EDB Replication Server empowers DBAs with high-performance Multi-Master Replication (MMR) with the help of Postgres’ Logical Decoding framework. While performance is a signifiance improvement from the xDB 5.x trigger-based replication architecture, DBAs and sysadmins still seek to monitor and track replication lag. There are a number of ways to do this, and we’ll go over them.

Row Replication Lag

Much like using pg_stat_replication when employing Postgres’ built-in Streaming Replication, the most accurate form of replication lag monitoring is to see how many bytes (in this case, rows) a standby/target databse is behind its provider. The way to measure this is by executing the following query on the control databse (in most cases, the MDN):

SELECT COUNT(rrep_sync_id) AS pending_rows FROM _edb_replicator_pub.rrep_mmr_txset a, _edb_replicator_pub.rrep_txset_log b WHERE a.set_id = b.tx_set_id AND status IN ('P', 'R');

Note that this is the same query that Postgres Enterprise Manager’s (PEM) XDB Replication Probe uses. If you’re already using PEM, you can just enable the XDB Replication Probe, and you’ll be able to monitor the lag from the PEM client.

Time Replication Lag

For most people, they’re not interested in the number of bytes or rows a replication cluster is lagging behind. Instead, they’re more interested in how long it takes for ALL the unreplicated data to get to the other side. For this, there’s no real way to get a measurement without having a third-party monitoring to see if a change in one server has appeared in another server. Moreover, in an MMR situation, there are complexities in defining replication lag in terms of wallclock time, since all nodes are Master Databases.

One way to measure time lag in an EDB Replication Server cluster involves a few tricks, and the setup looks like this:

  • A table dedicated to testing replication performance (we’ll call it xdb_lag_test)
  • A table tabulating the time lag history (we’ll call it xdb_lag_history)
  • A function returning a trigger (named update_xdb_lag_history)
  • A trigger on the xdb_lag_test table

First, we create the xdb_lag_test table:

CREATE TABLE xdb_lag_test(
 source_host character varying(50) PRIMARY KEY,
 insert_time timestamp without time zone

Then, we add it to the publication (in this case, I’m creating a new publication, since it’s a new cluster in my environment):

java -jar ${XDB_HOME}/bin/edb-repcli.jar -createpub xdbtest -repsvrfile ${XDB_HOME}/etc/xdb_repsvrfile.conf -pubdbid 1 -reptype T -tables public.xdb_lag_test -repgrouptype M -standbyconflictresolution 1:E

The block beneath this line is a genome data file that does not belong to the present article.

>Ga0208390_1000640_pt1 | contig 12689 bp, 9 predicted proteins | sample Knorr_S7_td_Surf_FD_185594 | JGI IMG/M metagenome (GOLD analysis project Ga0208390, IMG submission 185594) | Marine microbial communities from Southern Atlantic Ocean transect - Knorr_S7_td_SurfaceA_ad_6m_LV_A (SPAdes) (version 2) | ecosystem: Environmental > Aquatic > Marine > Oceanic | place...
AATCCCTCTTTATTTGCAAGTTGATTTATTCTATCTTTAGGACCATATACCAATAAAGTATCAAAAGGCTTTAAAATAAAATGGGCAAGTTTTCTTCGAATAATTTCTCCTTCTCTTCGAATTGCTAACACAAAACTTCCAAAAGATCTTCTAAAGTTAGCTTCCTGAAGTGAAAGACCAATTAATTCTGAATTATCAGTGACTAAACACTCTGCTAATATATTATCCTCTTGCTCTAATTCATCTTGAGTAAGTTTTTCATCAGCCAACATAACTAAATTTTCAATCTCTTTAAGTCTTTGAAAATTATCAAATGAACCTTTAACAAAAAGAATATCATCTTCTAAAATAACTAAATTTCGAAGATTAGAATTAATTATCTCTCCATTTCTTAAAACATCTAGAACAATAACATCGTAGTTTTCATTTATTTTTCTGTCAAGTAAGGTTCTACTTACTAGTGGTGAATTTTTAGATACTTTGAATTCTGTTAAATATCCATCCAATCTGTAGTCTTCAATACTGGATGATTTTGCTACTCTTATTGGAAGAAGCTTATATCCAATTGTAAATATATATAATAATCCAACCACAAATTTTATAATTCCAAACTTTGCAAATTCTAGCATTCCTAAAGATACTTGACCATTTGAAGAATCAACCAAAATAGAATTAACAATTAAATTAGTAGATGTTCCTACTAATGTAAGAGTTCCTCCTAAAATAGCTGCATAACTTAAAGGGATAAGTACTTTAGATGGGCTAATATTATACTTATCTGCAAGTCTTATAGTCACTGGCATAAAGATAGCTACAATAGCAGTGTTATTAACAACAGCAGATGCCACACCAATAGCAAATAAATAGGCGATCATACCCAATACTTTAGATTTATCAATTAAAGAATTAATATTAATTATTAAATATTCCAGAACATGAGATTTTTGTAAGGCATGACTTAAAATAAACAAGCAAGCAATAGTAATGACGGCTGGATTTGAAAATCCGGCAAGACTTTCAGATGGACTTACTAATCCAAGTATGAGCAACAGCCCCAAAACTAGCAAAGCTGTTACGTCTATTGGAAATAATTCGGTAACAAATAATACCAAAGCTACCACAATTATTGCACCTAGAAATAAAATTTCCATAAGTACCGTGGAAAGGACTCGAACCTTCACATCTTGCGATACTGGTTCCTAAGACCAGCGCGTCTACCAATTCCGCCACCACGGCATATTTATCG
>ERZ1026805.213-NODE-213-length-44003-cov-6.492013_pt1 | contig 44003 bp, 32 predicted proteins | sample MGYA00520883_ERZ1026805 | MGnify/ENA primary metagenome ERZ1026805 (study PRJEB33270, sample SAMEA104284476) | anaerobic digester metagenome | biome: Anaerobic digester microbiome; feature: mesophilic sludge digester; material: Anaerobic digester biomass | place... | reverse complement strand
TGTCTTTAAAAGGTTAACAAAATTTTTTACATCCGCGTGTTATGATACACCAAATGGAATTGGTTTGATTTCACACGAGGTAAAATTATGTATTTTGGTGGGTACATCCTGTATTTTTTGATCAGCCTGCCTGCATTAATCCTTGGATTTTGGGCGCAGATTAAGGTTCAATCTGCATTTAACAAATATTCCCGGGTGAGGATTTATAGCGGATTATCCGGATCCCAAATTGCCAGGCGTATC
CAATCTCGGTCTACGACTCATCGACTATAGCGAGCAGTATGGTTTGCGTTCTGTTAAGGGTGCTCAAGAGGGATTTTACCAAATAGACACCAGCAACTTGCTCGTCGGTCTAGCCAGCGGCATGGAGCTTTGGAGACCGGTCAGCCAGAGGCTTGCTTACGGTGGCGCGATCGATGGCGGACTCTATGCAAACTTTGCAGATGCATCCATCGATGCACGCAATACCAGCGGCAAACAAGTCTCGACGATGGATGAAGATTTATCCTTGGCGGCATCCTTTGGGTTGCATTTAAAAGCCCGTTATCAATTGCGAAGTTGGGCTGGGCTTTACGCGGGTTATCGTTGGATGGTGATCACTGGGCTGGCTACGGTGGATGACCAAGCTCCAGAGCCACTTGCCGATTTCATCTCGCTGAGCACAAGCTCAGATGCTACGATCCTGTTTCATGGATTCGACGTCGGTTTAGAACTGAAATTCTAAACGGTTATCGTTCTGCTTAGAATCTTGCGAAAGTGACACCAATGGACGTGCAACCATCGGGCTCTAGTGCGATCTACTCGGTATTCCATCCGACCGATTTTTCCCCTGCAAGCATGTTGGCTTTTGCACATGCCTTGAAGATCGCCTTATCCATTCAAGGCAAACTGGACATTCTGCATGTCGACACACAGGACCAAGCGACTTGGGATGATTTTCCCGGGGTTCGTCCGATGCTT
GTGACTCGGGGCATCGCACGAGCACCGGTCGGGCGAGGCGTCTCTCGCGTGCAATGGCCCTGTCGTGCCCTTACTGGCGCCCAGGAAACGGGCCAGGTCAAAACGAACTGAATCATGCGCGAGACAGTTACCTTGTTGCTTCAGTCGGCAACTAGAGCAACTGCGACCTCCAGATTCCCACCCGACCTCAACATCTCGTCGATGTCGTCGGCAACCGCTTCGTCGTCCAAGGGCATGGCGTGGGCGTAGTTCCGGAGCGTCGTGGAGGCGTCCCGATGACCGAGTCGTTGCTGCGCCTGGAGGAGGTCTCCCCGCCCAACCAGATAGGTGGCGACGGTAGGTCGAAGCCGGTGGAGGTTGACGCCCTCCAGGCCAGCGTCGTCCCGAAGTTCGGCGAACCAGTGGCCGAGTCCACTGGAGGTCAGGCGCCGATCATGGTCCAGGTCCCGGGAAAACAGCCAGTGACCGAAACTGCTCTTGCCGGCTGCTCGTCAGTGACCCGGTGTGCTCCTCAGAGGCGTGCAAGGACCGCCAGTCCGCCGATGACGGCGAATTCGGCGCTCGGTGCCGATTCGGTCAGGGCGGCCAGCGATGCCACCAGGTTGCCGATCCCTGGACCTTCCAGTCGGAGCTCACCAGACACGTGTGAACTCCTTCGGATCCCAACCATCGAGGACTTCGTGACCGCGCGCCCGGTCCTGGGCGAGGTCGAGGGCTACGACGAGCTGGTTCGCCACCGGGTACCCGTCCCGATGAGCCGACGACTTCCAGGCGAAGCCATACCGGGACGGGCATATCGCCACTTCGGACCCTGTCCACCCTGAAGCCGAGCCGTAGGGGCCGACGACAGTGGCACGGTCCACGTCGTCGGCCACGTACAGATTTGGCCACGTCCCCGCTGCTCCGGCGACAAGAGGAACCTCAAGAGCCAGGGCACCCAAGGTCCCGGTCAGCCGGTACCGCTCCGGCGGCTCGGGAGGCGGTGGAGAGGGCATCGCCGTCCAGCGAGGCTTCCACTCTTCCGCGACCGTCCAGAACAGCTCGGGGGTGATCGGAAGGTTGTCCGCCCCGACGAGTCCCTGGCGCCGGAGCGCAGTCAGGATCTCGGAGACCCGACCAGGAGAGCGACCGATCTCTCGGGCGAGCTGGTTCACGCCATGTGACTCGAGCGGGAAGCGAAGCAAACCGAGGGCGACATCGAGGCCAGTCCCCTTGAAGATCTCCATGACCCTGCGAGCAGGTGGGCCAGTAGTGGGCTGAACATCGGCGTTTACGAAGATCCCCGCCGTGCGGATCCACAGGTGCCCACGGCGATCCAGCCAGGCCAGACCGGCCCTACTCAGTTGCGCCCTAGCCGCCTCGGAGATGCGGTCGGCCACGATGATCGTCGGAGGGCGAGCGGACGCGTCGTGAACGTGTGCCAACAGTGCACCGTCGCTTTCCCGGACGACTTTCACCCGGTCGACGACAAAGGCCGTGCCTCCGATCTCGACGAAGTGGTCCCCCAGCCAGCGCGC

After we verify that replication is working in both directions, create the xdb_lag_history table, trigger and function on the MDN:

CREATE TABLE xdb_lag_history
 source_host character varying(50) PRIMARY KEY,
 source_commit timestamp without time zone,
 target_commit timestamp without time zone,
 time_lag text

CREATE OR REPLACE FUNCTION update_xdb_lag_history() RETURNS trigger 
AS $$
 INSERT INTO xdb_lag_history VALUES (NEW.source_host, NEW.insert_time, now(), age(now(), NEW.stamp)::text); 

CREATE TRIGGER target_commit_trigger
 AFTER INSERT ON xdb_lag_test
 EXECUTE PROCEDURE update_xdb_lag_history();

ALTER TABLE xdb_lag_test ENABLE ALWAYS TRIGGER target_commit_trigger;

It is very important to note the ALTER TABLE statement that sets ENABLE ALWAYS TRIGGER – this prevents the DML coming from the non-MDN from being ignored by the trigger. Without this trigger enabled, you’ll never get any data inserted into xdb_lag_history.

Now, INSERT a row into xdb_lag_test on any of your non-MDNs:

edb=# insert into xdb_lag_test values ('non-mdn-1',now());
edb=# select * from xdb_lag_test;
 source_host |        insert_time        
 non-mdn-1   | 22-AUG-17 23:07:17.168134
(1 row)

Wait a few seconds for the data to replicate into the MDN, and then go check:

edb=# select * from xdb_lag_test ;
 source_host |         insert_time
 non-mdn-1   | 22-AUG-17 23:07:17.168134
(1 row)

edb=# select * from xdb_lag_history;
 source_host |       source_commit       |       target_commit       |     time_lag      
 non-mdn-1   | 22-AUG-17 23:07:17.168134 | 22-AUG-17 23:07:21.530587 | 00:00:04.362453
(1 row)

In this system, there was a 4.36sec lag in propagating the INSERT statement. Now, we can write to all the non-MDNs and see how much time it takes for data to replicate into the MDN. From here, other instrumentation can be made to track time lag in EDB Replication Server.